500-yr-old Srikalahasti gopuram collapses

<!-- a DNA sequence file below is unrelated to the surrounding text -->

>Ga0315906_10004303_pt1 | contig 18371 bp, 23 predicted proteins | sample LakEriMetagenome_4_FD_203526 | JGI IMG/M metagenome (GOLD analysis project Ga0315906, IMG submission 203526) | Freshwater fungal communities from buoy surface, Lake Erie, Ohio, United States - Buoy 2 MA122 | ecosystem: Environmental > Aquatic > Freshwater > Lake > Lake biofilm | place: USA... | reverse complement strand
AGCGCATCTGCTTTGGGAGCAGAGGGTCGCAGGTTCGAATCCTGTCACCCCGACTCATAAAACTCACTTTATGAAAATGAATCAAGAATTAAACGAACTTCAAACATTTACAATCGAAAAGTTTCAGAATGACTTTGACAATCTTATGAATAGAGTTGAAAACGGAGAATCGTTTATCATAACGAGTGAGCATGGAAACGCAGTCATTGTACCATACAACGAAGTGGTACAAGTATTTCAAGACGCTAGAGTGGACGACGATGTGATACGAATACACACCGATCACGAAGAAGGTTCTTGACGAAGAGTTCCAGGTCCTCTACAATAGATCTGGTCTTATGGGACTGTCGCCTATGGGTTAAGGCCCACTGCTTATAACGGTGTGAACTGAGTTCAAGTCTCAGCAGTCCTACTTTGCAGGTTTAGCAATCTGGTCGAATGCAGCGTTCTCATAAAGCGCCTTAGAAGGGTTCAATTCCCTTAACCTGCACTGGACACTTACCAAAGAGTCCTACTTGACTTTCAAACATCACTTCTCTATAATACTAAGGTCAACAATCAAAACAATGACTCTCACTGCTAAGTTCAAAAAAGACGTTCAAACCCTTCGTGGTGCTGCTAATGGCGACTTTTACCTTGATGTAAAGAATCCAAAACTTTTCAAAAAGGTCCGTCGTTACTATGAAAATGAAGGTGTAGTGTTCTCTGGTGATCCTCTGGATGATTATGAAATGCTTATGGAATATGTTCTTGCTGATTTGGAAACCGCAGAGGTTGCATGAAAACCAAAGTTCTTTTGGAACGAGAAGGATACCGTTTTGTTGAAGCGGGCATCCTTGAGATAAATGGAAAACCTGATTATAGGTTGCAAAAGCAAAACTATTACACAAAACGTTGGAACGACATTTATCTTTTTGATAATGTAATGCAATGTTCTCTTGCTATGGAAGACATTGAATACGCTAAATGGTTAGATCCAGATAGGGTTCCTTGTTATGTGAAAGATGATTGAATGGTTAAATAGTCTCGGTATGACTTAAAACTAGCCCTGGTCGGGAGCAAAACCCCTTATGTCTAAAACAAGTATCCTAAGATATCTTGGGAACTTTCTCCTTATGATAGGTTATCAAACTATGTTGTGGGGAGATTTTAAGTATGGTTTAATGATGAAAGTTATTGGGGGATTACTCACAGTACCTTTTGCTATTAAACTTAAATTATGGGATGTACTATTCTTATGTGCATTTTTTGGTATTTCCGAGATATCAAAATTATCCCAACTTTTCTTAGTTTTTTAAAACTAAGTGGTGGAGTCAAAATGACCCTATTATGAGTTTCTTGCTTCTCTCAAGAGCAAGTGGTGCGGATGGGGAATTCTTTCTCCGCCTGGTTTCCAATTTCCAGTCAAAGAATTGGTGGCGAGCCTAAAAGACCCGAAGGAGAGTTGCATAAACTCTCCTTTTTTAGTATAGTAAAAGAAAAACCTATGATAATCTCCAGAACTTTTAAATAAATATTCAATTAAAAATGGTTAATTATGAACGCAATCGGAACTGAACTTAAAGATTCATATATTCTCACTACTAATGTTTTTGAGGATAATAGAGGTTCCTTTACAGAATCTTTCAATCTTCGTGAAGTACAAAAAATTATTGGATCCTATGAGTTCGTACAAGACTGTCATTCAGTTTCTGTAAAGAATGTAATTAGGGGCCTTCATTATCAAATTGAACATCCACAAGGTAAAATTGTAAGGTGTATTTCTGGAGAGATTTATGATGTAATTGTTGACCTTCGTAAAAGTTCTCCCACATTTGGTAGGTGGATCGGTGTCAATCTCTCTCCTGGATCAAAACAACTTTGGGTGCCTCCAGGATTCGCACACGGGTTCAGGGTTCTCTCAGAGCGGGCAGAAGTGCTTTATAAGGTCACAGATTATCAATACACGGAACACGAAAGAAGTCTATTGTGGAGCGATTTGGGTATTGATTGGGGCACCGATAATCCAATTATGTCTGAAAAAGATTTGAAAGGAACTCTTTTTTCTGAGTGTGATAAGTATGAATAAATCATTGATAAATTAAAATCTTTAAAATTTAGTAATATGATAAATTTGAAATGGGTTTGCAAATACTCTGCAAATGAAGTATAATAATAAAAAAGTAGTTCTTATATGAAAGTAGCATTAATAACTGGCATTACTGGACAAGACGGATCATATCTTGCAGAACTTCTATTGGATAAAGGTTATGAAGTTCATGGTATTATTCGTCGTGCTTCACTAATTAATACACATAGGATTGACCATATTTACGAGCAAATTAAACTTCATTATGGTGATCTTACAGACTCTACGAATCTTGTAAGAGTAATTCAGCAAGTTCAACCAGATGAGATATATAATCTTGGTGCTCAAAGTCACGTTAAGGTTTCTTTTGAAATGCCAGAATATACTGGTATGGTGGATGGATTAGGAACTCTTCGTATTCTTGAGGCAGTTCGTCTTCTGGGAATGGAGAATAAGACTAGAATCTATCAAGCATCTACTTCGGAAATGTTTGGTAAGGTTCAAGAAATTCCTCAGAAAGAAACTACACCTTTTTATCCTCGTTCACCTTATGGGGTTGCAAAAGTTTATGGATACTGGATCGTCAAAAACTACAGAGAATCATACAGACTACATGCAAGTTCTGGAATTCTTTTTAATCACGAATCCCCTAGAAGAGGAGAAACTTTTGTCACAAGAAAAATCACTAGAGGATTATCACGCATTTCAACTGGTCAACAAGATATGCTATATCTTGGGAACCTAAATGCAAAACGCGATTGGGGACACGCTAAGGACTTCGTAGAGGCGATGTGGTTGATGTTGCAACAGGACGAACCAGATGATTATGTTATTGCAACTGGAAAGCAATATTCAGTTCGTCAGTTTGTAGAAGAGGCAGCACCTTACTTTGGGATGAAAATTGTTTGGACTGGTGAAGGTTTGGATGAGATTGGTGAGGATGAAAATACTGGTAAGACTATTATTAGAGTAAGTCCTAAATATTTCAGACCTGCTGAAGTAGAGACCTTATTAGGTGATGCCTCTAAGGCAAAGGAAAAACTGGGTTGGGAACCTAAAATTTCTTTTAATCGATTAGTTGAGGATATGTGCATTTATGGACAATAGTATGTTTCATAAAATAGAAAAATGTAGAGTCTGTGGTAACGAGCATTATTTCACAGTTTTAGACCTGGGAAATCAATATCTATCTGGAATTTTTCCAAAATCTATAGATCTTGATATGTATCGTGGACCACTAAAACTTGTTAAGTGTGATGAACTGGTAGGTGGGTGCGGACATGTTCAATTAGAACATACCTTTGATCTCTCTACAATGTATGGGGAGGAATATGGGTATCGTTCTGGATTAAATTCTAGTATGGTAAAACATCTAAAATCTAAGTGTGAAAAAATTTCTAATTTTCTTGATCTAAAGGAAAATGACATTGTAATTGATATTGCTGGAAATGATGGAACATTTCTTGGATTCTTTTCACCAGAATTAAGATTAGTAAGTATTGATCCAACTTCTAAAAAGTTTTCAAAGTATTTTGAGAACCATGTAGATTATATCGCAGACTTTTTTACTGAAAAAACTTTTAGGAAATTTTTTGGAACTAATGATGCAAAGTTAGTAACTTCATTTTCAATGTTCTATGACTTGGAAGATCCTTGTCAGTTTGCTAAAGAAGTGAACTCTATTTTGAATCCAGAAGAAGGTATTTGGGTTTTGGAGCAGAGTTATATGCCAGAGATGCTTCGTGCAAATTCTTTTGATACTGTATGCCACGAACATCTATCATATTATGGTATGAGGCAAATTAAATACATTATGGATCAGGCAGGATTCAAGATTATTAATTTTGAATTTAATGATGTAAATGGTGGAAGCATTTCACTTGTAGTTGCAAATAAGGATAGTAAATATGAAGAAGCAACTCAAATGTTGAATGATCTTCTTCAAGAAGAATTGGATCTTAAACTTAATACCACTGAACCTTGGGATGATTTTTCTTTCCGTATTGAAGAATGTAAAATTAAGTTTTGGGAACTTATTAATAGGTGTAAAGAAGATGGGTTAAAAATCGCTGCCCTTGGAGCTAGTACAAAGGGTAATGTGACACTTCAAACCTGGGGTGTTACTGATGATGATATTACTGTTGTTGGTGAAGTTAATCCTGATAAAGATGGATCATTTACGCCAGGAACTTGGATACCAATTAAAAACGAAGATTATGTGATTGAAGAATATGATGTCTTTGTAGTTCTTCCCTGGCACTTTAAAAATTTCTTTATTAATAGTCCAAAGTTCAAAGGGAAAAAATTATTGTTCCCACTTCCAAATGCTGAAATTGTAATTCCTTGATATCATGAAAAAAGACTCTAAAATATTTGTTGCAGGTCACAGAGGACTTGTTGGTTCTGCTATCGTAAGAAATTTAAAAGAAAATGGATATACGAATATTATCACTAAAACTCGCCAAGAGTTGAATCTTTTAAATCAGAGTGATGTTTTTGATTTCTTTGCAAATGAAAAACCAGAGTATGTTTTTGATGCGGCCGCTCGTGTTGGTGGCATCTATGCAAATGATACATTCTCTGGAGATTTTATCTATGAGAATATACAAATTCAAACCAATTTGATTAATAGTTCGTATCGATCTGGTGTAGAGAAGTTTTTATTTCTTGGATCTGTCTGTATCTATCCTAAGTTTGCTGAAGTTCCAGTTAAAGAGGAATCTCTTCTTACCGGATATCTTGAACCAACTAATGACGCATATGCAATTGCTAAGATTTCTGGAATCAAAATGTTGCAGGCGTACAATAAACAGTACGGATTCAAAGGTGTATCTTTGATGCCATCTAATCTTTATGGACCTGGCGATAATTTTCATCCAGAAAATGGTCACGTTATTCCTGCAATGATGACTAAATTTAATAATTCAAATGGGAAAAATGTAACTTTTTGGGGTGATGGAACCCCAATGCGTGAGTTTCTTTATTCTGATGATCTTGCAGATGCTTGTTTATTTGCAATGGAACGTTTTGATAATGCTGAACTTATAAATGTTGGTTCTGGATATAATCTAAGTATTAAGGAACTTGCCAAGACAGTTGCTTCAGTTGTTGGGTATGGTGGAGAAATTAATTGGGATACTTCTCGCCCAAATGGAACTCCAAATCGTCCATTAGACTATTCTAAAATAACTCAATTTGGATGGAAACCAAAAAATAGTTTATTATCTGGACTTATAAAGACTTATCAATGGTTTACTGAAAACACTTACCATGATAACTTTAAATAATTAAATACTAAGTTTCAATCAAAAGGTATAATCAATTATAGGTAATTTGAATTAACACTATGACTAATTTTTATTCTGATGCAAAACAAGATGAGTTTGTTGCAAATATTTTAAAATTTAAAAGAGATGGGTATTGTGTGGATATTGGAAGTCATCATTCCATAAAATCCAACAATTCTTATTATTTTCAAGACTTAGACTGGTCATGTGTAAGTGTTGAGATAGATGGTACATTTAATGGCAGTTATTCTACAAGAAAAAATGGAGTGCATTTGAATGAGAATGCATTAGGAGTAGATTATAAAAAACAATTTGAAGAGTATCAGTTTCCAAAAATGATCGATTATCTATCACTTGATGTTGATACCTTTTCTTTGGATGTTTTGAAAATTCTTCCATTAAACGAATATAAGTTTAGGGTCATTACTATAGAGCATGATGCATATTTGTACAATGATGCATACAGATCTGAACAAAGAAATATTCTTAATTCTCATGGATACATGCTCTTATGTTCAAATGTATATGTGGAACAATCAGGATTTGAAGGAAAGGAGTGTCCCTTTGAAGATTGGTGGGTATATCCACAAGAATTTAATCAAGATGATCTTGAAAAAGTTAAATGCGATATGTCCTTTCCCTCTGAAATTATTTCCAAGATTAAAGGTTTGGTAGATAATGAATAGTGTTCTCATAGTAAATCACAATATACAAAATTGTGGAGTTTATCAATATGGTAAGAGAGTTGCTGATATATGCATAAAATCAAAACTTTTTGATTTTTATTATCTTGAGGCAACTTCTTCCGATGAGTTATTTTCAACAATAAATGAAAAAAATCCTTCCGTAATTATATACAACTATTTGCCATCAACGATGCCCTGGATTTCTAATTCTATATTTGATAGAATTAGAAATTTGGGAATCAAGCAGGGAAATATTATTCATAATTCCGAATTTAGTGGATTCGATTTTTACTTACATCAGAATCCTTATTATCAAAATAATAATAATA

The entire ‘Rajagopuram’ of the 500-year-old Srikalahasti temple — popularly known as ‘Dakshina Kaasi’ — in Chittoor collapsed on Wednesday night. There were no human casualties, but at least 100 monkeys living on the temple premises perished. Locals and experts attributed the collapse to unbridled drilling for borewells in the area. Cracks on the 136-ft gopuram were noticed a week back and timely intervention could have saved the historic monument. But it was only on Tuesday that an expert team of three from Chennai inspected the temple and declared the area around the gopuram extending up to 150 metres as a “danger zone”. Thirtysix families living in the vicinity were evacuated on Tuesday night. By Wednesday a portion of it crumbled at around 8.10pm. Twenty minutes later the entire structure built by Srikrishnadevaraya collapsed. But, miraculously, as the debris fell, Krishnadevaraya’s statue right in front of the gopuram was left unscathed. The architectural marvel was built by Vijayanagara ruler Srikrishnadevaraya in 1516 AD to celebrate his victory over Gajapathi kingdom. The incident created panic among pilgrims, who blamed the negligence of officials and temple board members for the mishap. While the cracks became prominent in the past four days, it is learnt that narrow crevices had started appearing almost a month ago. According to sources, vibrations from borewell digging in the temple vicinity directly contributed to the collapse. Though some temple officials said the cracks were due to heavy rains and constant soaking, experts largely attributed it to the rampant borewell digging. “The temple had developed cracks in the late 80s too. In 1996, TTD had helped in renovation to fill the breaches,” a temple official said. The temple rakes in an annual revenue of nearly Rs 100 crore.